I didn’t know what to expect when I met Bobby Silverstein. I had met many great disability icons, but Bobby was sort of a mystery to me, a name that I always knew, but knew very little about. It was thus with some trepidation that I invited him to share an introduction reflecting around 30th anniversary of the ADA on what the law meant to him, as an advocate, a lawyer, and a Jew. Bobby opened his remarks saying “to me, the ADA is a codification of the commandment to do justice and pursue acts of loving kindness.” He continued, “to do justice, one must understand history and the nature of injustice experienced by people with disabilities.” He followed with a haunting and powerful primer on the injustices faced by people with disabilities in Western civilization.
Then, he proceeded to focus not on the law, language that he drafted and bargained for, but on the paradigm of justice that he created, in his words, a
“new set of values and principles. The first precept is very simple but very profound: that disability is a natural and normal part of the human experience that in no way can diminish a person’s right to fully participate in all aspects of society; and what we must do is focus on fixing the environment: programs, buildings, transportation, communication, by recognizing the principle of universal design… to do justice, we also need to recognize the four goals of disability policy: equality of opportunity is the first, which means treat people as individuals, based on facts, objective evidence science, high expectations, focus on people’s strengths, do not focus on fear, ignorance, prejudice, mythologies and labels; second, provide effective and meaningful opportunity – … when you’re in the workplace, you have a desk, you have a chair, you have a telephone, you have a computer – we don’t call these reasonable accommodations, these are tools to allow you to effectively and meaningfully do your job: that’s what people with disabilities want to and they want it in the most integrated setting appropriate. Full participation is the second goal; nothing about us without us. Self-determination, empowerment, informed choice – and then the goals of our policy should be to foster, facilitate independent living and economic self-sufficiency.”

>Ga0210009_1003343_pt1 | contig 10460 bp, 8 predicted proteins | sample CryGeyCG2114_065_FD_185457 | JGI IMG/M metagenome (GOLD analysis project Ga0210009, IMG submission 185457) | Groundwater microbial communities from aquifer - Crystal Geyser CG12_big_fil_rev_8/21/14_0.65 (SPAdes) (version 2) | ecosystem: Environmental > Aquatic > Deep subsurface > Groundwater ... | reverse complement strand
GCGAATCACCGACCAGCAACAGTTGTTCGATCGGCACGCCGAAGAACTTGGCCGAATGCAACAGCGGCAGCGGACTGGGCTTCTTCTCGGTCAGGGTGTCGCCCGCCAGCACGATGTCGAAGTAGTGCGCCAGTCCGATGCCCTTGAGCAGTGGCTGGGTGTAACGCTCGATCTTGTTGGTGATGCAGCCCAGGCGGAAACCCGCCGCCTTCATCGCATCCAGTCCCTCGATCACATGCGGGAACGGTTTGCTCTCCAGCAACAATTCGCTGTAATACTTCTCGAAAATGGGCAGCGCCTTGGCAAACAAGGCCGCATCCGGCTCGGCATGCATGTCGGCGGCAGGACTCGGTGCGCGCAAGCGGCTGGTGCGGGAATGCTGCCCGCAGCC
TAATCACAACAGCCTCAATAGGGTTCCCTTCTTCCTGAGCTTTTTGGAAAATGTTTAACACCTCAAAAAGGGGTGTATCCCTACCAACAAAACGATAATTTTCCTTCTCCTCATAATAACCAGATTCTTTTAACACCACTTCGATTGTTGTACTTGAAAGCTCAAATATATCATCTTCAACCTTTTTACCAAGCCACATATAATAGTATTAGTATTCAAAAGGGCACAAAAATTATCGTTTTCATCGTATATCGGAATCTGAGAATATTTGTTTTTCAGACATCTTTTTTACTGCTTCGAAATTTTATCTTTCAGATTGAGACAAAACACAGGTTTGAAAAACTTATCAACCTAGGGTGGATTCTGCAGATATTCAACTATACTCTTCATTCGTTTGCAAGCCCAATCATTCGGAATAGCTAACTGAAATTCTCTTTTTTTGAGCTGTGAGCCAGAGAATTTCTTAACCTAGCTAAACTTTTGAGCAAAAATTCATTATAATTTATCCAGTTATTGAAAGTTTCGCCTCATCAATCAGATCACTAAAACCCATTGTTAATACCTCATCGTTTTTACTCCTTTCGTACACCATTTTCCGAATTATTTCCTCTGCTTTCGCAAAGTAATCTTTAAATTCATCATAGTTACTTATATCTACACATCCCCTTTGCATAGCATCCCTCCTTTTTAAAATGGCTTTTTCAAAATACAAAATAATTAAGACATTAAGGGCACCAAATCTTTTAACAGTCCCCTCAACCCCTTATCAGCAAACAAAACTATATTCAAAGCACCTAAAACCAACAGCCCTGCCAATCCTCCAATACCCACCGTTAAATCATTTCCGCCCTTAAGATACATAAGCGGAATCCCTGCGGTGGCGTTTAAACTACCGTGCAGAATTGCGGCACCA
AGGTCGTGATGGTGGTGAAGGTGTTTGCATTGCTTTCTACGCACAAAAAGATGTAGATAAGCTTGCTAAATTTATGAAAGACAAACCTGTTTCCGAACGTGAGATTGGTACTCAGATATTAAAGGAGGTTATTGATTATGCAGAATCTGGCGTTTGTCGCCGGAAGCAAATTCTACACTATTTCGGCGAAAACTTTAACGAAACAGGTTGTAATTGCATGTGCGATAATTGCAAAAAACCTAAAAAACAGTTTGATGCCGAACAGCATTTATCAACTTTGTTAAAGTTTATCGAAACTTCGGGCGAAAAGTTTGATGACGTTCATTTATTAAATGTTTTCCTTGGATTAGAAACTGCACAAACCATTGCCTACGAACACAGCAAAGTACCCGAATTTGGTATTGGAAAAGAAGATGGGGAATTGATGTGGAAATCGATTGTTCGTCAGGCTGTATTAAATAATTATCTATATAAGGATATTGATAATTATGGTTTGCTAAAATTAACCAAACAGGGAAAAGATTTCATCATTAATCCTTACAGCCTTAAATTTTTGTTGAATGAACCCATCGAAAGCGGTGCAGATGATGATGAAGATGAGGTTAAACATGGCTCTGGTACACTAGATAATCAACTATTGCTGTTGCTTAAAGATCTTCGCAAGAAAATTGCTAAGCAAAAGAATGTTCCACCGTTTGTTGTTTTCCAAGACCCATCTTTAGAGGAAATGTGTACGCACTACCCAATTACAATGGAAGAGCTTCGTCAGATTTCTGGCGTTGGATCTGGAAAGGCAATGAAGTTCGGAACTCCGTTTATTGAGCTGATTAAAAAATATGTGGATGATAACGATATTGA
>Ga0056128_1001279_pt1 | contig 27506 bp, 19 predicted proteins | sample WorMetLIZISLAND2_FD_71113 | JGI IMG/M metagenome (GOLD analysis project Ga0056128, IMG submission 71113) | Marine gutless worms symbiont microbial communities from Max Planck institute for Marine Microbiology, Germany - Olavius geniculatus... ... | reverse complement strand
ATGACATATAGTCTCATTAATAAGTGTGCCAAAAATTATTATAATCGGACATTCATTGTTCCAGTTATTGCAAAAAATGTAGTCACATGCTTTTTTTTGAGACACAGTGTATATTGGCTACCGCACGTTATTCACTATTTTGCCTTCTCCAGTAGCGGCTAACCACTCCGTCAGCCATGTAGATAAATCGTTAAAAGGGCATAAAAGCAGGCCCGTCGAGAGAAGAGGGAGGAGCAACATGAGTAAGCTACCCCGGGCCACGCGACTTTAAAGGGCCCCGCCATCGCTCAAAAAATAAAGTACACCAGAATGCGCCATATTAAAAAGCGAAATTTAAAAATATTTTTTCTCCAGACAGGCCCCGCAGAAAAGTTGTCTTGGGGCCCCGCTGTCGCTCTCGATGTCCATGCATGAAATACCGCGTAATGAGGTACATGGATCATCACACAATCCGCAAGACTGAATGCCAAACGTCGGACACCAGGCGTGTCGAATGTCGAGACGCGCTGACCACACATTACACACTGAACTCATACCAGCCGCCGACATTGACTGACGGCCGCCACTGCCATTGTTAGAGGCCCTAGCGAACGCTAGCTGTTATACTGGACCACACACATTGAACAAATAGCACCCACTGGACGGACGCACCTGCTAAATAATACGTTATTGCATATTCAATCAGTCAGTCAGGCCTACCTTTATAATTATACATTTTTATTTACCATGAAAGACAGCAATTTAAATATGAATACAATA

He further described the paradigm in language that is familiar to any Jew, “to pursue acts of loving kindness.” But Bobby, with the wisdom that those who knew him understood well, wanted to make sure that the audience understood what that really meant. He taught: “pursuing acts of loving kindness does not entail pity or charity, it does not helping without asking if help is needed, it does not entail helping with a sense of superiority; pursuing acts of loving kindness does entail treating people with dignity and respect, focusing on strengths and capabilities, embracing and celebrating differences and fostering empowerment and self-determination.”
Bobby closed his presentation by quoting the immortal words of Sen. Tom Harkin, one of the true fathers of the ADA. The senator said, as quoted by Bobby, “I want to dedicate the ADA to these, the next generation of children and their parents, the ADA generation. With the passage of the ADA, we as a society make a pledge that every child with a disability will have the opportunity to maximize his or her potential to live proud, productive and prosperous lives in the mainstream of our society.” What Bobby seemed to know, whether or not this was in the Senator mind, is that this too is a very Jewish idea. We do what we do on for ourselves, but to us along to the next generation.
I was a few months shy of my ninth birthday when he, and so many others living and dead came together to ensure that I would have a world to grow up in. I’m sure that I’m not the only one reading this to benefit. Even as we sit here today and mourn the end of Bobby’s amazing life, I hope that we can all take up his quest to pursue true justice, and true kindness, not for ourselves but for the generations yet to come. I don’t think that I can claim to have gotten to know well enough to call him friend, but I am honored to have been able to call him teacher. May his memory be for a blessing.